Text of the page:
Stewpot is flanked by two young blonde girls in ties, white trousers and untucked shirts, looking vaguely like sailor costumes in fact. "You might recognise two of the faces here" - actually, Ed, there's only two people there, so in that you're asserting nobody recognises your face - "they're two of the daughters of the Beverley sisters, Teddy and Joy", pointing to each in turn. Teddy and Joy were two of the actual Beverley Sisters, so clearly their daughters didn't deserve publicly given names yet. I have consequently no idea if these are the precise daughters of Teddy and Joy who formed a close harmony group called The Foxes,, but from the matching dress you'd imagine so, which would explain why, even in 1976, anyone bar Ed Stewart should care about two of the daughters of the Beverley sisters being introduced to a Top Of The Pops audience. Why might we recognise them anyway if the best Stewpot can come up with is identifying them by their mothers? You might go on to rhetorically ask why a 1976 Top Of The Pops audience should care about the bloke from Godspell prancing in a bowler hat singing about having a party on a ship, but such is pop life. In fact how Stewpot actually ends is "...Teddy and Joy. Here's Paul Nicholas!", so clearly he can't come up with much either. Paul's back in the studio, white jacket and bowler as per, nobody else out to help him this time. This means he has no fallback when he finds he can't help himself on the ad libs. All I'll say is the captain seems to have developed a Jamaican accent. Reggae like it used to be, indeed. Audience members try their best but Nicholas still effortlessly laps them for enthusiasm at this stuff. Orchestra and overmiked Ladybirds make a mess of this, by the way, though it proves they had a specialist penny whistle player.
Rod Stewart – Sailing
Stewpot, sitting at a piano briefly wearing a top hat with an unidentifiable picture in it, reminds us of the pressing need for pencil and paper before promising "lots of good sounds and lots of good sights". If we hadn't been primed by its first appearance his next statement would make for a spectacular non sequitur: "A lot of you saw that marvellous documentary on the HMS Ark Royal. Here's Rod Stewart again". This is the proper video, shot in cinema verite style as Rod in various combinations of often open shirts and tennis shorts wanders around a barge, looks pensive on an aircraft carrier, hangs around with a blonde woman (EDIT: Britt Ekland! Of course!) and talks to some people.
When that's done, we get to the burning issue. Stewpot declares himself "a thorn amongst six roses", the new TOTP dancers. They even get to introduce themselves, all in cut glass RP. Now, given Ruby Flipper (three of whom made the leap across, of course, not that they're treated any differently) were just introduced as if we should know them and have now been got rid of like so much Greek currency this seems effusive, but then again Pan's People did eight years' service and then as far as viewers could see were just handed their cards without warning. Someone must have got the unions involved. The competition is to give them a name, the required details of your postcard entry - Stewpot just said get some paper earlier, if we had to go to the extra expense of a postcard he should have said so - displayed on the time honoured huge replica complete with cartoon of a stamp - 'DANCERS COMP.' via BBC Television Centre W12 8QT, of course. All entries must be in by first post 1st November and "a set of judges" will make the decision, the winner somehow giving the group their name "formally". By decree? How does that work? It's something of a surprise all this made the edit, actually, with modern BBC compliance structure you wouldn't have thought a repeat could go around giving out addresses.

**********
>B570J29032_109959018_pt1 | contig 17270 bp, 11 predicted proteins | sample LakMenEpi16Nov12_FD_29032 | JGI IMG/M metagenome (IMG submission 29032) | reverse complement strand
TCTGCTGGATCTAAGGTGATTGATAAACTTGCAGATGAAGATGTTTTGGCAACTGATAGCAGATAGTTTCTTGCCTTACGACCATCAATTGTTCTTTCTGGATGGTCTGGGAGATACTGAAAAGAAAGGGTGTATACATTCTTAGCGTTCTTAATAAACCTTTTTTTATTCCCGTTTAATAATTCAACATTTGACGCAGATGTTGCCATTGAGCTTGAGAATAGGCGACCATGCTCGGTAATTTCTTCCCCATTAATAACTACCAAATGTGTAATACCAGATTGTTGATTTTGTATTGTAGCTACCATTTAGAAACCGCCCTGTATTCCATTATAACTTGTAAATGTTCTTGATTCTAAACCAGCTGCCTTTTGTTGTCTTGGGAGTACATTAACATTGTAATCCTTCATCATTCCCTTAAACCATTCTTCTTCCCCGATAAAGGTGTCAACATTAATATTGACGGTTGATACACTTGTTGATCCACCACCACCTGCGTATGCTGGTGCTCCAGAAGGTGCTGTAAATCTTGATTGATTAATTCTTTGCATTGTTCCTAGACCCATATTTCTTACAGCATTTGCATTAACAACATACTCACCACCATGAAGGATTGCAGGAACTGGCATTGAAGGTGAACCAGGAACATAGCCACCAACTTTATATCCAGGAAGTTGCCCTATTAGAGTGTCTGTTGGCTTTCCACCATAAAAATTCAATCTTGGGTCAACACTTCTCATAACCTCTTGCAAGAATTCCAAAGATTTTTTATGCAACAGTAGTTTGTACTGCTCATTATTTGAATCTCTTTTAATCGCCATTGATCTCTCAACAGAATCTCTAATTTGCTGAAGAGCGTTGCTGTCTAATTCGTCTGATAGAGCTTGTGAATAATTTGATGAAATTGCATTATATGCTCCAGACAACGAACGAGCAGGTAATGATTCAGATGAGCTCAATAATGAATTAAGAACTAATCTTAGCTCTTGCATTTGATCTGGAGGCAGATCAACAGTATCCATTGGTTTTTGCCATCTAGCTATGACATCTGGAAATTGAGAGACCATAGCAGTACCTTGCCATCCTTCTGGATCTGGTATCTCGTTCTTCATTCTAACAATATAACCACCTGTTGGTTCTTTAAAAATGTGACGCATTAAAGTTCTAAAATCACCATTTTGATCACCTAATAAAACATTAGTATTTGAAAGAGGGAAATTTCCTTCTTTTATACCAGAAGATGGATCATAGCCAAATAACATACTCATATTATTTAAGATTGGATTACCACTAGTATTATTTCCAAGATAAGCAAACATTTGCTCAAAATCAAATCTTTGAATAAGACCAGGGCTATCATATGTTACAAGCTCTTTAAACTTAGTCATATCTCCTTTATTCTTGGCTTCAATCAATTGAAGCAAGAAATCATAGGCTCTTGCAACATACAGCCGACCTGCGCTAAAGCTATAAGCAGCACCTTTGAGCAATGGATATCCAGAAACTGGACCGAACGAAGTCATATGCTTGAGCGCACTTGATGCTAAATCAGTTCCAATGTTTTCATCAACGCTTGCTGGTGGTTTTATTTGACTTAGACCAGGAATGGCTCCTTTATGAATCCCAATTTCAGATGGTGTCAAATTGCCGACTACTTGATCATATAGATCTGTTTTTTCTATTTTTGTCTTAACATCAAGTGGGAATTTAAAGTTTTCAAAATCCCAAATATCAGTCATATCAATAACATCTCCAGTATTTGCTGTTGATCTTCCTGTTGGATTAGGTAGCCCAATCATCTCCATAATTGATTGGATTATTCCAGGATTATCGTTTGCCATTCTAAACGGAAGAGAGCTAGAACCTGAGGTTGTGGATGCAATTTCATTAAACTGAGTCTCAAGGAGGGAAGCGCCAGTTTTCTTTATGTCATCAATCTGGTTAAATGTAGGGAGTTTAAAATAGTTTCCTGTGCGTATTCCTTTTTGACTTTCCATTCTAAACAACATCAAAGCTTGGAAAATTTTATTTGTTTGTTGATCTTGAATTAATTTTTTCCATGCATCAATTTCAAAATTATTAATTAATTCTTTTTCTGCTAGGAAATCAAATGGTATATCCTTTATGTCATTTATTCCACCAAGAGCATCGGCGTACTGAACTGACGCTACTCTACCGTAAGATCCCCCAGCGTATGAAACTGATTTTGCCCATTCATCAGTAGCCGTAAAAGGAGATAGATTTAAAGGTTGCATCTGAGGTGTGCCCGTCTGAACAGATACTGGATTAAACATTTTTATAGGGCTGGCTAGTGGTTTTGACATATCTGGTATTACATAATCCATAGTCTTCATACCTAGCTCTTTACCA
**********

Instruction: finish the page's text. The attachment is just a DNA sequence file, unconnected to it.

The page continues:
John Miles – Remember Yesterday
Oh blimey, another man and his piano and his earnest plaintiveness. Miles is wearing far too tight a shirt and far too shaggy a blonde haircut for a man of his balledic standing. As is his trademark it changes pace between the verses and chorus, it being unfortunate that both speeds are pedestrian.
Average White Band – Queen Of My Soul
"Some lovely girls around me" - does that count the bloke at the back? - "we've got some lovely girls for you now". It's the debut of Dance Troupe To Be Named but not that auspicious a beginning, stuck out on a tiny stage in tops that are attached to long bits of fabric they have to keep hold of throughout. All six get their turn at smiling at their own close-up twice over before some spinning and general veil waving. Still, it's something to build from.
Climax Blues Band – Couldn’t Get It Right
Or as Stewpot goes and calls it, Gonna Get It Right. No, that's the exact opposite. The Musician's Union demand to re-record everything before air really drives a coach and horses through this one that no amount of green flare solarisation or the tremendous volume of hair on show can cover for, as the groove develops leaden boots and Colin Cooper sings the whole thing as if he has other things on his mind. Perhaps it's the saxophone he holds onto like a pacifier throughout. Buy a strap, man. When he does actually play it it's both in melodic tune with and in the mix completely overshadowed by the guitar solo so ends up pointless.
Pussycat – Mississippi
"Time to introduce our number one, and who better than the number one boxer in Britain and Europe, Joe Bugner!" Well, Stewpot, there's you, given that's what you're there for. Bugner had in fact won the British and European belts off Richard Dunn nine days earlier, a year after being KO'd by Ali, which supposedly made him ideal for going "Pussycat, Mississippi" as if he wasn't expecting to be asked. And, bar a wave, some standing around looking useless and the regulation comedy sparring on the fade to the video - Crazyboat again - that's the whole of his contribution. Hope he had other things to do within TVC that day.